Preparing For Your Hearing Test

Otoscope and headphones on top of audiogram

The hearing exam honestly is the easy part. The difficult part is acknowledging your hearing loss and actually reserving the hearing test in the first place.

You have more than likely heard the stats by now: 48 million individuals in the US have hearing loss but only a minor fraction actually do anything about it, and only 20 percent of people who would benefit from hearing aids actually make use of them.

So if you’ve already arranged your hearing test, great job, you’ve already overcome the biggest hurdle to healthier hearing.

The hearing test, as you’ll discover, is a simple and easy, non-invasive process that will determine the extent of your hearing loss to help determine the most appropriate treatment course.

After you first arrive at the office, you’ll start by filling out some paperwork. Then, you’ll consult with your hearing care professional to go over your hearing health history.

Your Hearing Health History

Your hearing loss, if present, can be triggered by direct exposure to loud noise, the normal aging process, or by an underlying ailment. You’ll want to rule out any underlying conditions before moving on to the actual hearing test.

If you have an earwax impaction, for instance, you may very well be hearing better within minutes after a professional cleaning. The existence of any other ailments will be considered and the applicable referral made, if necessary.

After examining your basic medical history, you’ll review your exposure to loud sounds, your hearing loss symptoms, and exactly what you would like to achieve with better hearing.

It’s imperative to establish potential causes, how symptoms are negatively affecting your life, and how better hearing will improve your life, which is all things considered the whole point. Be suspicious of the practitioner that doesn’t appear to care about the reasons why you desire to improve your hearing to begin with.

Testing Your Hearing

There’s one more step to take before starting the hearing test: the visual evaluation of the ear with a device called an otoscope. This will help in ruling out any issues with the ear canal, the eardrum, or the elevated accumulation of earwax.

Next, you’ll be escorted to a sound-treated room with your hearing care professional. You’ll be required to wear headphones, and the specialist will start to play you some sounds.

You will be presented with a variety of sounds at assorted frequencies, and you’ll be asked to identify the quietest sounds you can hear at each pitch. This is called your hearing threshold, and the hearing care provider will log these values on a diagram called an audiogram.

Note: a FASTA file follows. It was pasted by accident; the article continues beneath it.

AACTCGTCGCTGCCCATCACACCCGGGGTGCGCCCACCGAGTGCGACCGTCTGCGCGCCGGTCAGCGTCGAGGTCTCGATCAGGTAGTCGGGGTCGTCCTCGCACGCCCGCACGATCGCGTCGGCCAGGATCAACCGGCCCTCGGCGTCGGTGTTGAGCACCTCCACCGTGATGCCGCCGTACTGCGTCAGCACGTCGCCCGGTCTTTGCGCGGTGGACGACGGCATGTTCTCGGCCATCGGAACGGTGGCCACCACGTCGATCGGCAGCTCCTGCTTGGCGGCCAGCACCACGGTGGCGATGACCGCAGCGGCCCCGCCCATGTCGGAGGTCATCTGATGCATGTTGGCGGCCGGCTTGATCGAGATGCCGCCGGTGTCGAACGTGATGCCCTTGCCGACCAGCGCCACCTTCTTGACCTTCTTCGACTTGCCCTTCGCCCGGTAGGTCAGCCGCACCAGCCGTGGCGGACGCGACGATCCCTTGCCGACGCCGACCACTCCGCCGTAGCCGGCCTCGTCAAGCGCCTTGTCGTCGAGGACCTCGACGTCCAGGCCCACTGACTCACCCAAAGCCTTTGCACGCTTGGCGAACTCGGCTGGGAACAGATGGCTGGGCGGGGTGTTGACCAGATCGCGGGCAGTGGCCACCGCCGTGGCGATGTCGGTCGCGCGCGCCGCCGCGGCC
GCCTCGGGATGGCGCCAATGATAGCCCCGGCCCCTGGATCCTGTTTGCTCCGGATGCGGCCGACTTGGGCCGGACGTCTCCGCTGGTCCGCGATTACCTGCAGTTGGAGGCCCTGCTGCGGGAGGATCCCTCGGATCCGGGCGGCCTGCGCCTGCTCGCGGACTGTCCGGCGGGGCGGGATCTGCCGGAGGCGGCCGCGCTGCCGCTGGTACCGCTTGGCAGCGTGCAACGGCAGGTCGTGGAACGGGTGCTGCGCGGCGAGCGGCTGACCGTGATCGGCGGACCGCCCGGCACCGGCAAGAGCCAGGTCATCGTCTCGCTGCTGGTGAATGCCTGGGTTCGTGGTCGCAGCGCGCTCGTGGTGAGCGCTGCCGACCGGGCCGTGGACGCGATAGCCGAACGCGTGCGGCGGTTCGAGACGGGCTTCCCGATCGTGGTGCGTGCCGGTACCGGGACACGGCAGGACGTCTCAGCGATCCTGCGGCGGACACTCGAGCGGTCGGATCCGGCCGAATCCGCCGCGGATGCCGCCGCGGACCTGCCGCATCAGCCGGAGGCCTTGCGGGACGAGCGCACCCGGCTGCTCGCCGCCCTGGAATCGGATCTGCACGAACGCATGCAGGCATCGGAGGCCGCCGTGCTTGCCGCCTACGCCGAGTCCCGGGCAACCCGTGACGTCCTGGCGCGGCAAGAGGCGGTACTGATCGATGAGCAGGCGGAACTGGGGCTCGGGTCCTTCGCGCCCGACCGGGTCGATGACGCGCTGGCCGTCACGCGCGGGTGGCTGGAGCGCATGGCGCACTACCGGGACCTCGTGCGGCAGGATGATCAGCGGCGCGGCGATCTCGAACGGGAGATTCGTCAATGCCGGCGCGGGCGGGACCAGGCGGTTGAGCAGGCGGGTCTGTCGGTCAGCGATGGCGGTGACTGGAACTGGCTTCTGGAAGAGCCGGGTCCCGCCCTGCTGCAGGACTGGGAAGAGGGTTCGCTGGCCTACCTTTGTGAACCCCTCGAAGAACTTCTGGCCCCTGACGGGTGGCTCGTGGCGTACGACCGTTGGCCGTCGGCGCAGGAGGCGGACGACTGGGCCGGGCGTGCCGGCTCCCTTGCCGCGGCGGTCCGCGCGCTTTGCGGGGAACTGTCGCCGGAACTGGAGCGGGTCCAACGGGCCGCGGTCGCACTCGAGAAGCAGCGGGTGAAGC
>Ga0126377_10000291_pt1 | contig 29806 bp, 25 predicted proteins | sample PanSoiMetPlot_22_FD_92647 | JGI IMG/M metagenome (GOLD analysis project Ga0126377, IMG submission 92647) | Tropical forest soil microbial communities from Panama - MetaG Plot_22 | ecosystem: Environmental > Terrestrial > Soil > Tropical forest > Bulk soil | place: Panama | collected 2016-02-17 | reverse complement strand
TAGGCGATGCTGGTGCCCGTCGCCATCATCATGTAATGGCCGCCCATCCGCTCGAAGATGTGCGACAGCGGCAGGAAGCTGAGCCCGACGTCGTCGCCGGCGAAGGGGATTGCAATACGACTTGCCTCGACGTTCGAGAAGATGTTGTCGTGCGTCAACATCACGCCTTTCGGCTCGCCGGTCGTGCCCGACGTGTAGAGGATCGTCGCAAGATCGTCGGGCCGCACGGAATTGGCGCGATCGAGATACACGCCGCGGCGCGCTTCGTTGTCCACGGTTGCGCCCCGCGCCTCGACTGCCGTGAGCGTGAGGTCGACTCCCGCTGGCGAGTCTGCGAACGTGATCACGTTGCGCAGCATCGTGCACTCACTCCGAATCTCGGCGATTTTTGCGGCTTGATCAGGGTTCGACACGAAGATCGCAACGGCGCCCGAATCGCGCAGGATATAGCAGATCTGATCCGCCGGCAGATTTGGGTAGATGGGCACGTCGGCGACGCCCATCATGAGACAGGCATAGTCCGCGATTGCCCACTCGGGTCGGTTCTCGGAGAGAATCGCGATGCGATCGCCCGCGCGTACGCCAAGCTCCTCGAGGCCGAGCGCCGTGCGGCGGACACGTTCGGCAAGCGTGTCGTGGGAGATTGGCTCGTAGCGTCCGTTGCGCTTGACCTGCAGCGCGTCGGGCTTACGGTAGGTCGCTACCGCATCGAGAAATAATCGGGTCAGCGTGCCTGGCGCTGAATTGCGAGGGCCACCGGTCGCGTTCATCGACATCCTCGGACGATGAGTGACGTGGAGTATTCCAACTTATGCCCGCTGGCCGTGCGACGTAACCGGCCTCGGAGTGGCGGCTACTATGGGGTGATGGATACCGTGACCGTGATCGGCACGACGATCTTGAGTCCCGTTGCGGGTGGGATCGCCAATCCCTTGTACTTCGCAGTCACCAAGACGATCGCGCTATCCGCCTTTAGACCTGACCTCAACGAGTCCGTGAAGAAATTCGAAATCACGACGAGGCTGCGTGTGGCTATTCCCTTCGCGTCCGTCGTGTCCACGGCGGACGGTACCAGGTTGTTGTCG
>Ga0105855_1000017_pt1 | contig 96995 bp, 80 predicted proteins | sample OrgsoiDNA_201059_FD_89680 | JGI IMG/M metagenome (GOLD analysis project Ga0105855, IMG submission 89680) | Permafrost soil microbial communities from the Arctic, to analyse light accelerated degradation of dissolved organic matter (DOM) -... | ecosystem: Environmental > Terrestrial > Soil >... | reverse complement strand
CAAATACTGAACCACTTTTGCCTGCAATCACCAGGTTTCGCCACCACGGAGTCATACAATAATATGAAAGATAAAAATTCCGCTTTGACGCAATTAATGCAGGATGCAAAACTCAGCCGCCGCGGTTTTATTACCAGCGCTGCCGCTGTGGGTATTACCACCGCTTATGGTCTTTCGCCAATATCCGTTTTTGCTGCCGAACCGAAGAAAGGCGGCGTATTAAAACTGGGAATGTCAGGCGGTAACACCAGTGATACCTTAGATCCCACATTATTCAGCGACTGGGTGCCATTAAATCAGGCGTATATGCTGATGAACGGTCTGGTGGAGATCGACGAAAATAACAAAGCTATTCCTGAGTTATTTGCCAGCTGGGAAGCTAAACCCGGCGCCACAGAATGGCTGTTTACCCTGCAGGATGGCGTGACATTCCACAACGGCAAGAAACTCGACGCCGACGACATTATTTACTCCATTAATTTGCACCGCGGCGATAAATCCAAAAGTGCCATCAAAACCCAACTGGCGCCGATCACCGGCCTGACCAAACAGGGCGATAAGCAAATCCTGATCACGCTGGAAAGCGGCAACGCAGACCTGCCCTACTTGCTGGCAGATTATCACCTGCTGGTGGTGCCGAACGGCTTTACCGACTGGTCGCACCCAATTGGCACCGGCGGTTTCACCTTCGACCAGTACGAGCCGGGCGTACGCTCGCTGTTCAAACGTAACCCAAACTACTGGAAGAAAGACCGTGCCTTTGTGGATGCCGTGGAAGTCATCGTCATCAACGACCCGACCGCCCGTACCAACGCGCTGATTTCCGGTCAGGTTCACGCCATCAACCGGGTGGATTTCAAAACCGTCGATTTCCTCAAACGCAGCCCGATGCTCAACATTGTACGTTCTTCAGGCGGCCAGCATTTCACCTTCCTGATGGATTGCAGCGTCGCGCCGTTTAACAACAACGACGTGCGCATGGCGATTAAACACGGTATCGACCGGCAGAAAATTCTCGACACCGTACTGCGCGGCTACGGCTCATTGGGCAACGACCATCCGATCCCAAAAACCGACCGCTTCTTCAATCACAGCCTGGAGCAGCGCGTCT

The hearing test may also incorporate speech testing, where you’ll be asked to repeat the words delivered to you. Assorted types of words, presented at different volumes with and without background noise, will be presented. This will help confirm if hearing aids can assist you with speech understanding.

When the hearing test is over, your hearing care professional will discuss the results with you.

Assessing Your Hearing Test Results

Referencing your audiogram, your hearing care professional will now review your hearing in both ears. Depending on the results, your hearing will be characterized as normal or as exhibiting mild, moderate, severe, or profound hearing loss.

If a hearing loss is found, the next step is discussing your treatment options. Seeing as there are no existing medical or surgical treatments to repair hearing damage, this means examining your hearing aid options.

Present hearing aids are available in a wide array of shapes, sizes, and colors, at different prices with several sophisticated features. In choosing your hearing aids, it’s crucial to work with an expert hearing care professional for three main reasons:

  1. They can help you identify the best hearing aid model to meet all of your goals.
  2. They can help you determine the advanced features you need—as well as with the ones you don’t—at a price that suits your budget.
  3. They can program your new hearing aids to amplify only the sounds you have trouble hearing—established by the hearing test—ensuring optimal sound quality.

And that’s it, a quick, easy procedure in exchange for a lifetime of better hearing. We’d say that’s a pretty good deal.

We look forward to seeing you!

The site information is for educational and informational purposes only and does not constitute medical advice. To receive personalized advice or treatment, schedule an appointment.